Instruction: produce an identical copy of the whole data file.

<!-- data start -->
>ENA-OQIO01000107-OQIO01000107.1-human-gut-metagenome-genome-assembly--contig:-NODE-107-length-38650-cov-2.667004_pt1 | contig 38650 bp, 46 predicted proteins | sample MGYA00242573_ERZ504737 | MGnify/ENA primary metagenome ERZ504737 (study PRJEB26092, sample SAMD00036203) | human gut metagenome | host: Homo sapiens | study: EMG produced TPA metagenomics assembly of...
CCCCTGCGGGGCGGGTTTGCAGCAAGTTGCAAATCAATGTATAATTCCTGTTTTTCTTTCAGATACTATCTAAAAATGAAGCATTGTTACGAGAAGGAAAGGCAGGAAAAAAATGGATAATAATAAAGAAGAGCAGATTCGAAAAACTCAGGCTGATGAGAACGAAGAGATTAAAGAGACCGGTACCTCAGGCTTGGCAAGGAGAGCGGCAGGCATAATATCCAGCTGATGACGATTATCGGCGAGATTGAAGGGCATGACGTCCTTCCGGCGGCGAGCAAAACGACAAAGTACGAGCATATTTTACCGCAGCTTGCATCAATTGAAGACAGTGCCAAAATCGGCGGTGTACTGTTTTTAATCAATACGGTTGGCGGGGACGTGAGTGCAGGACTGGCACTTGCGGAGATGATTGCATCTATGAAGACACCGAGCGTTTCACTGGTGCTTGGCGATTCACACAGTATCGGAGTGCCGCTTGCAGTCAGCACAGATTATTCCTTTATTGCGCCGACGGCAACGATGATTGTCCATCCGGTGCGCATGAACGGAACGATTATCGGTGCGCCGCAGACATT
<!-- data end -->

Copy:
>ENA-OQIO01000107-OQIO01000107.1-human-gut-metagenome-genome-assembly--contig:-NODE-107-length-38650-cov-2.667004_pt1 | contig 38650 bp, 46 predicted proteins | sample MGYA00242573_ERZ504737 | MGnify/ENA primary metagenome ERZ504737 (study PRJEB26092, sample SAMD00036203) | human gut metagenome | host: Homo sapiens | study: EMG produced TPA metagenomics assembly of...
CCCCTGCGGGGCGGGTTTGCAGCAAGTTGCAAATCAATGTATAATTCCTGTTTTTCTTTCAGATACTATCTAAAAATGAAGCATTGTTACGAGAAGGAAAGGCAGGAAAAAAATGGATAATAATAAAGAAGAGCAGATTCGAAAAACTCAGGCTGATGAGAACGAAGAGATTAAAGAGACCGGTACCTCAGGCTTGGCAAGGAGAGCGGCAGGCATAATATCCAGCTGATGACGATTATCGGCGAGATTGAAGGGCATGACGTCCTTCCGGCGGCGAGCAAAACGACAAAGTACGAGCATATTTTACCGCAGCTTGCATCAATTGAAGACAGTGCCAAAATCGGCGGTGTACTGTTTTTAATCAATACGGTTGGCGGGGACGTGAGTGCAGGACTGGCACTTGCGGAGATGATTGCATCTATGAAGACACCGAGCGTTTCACTGGTGCTTGGCGATTCACACAGTATCGGAGTGCCGCTTGCAGTCAGCACAGATTATTCCTTTATTGCGCCGACGGCAACGATGATTGTCCATCCGGTGCGCATGAACGGAACGATTATCGGTGCGCCGCAGACATT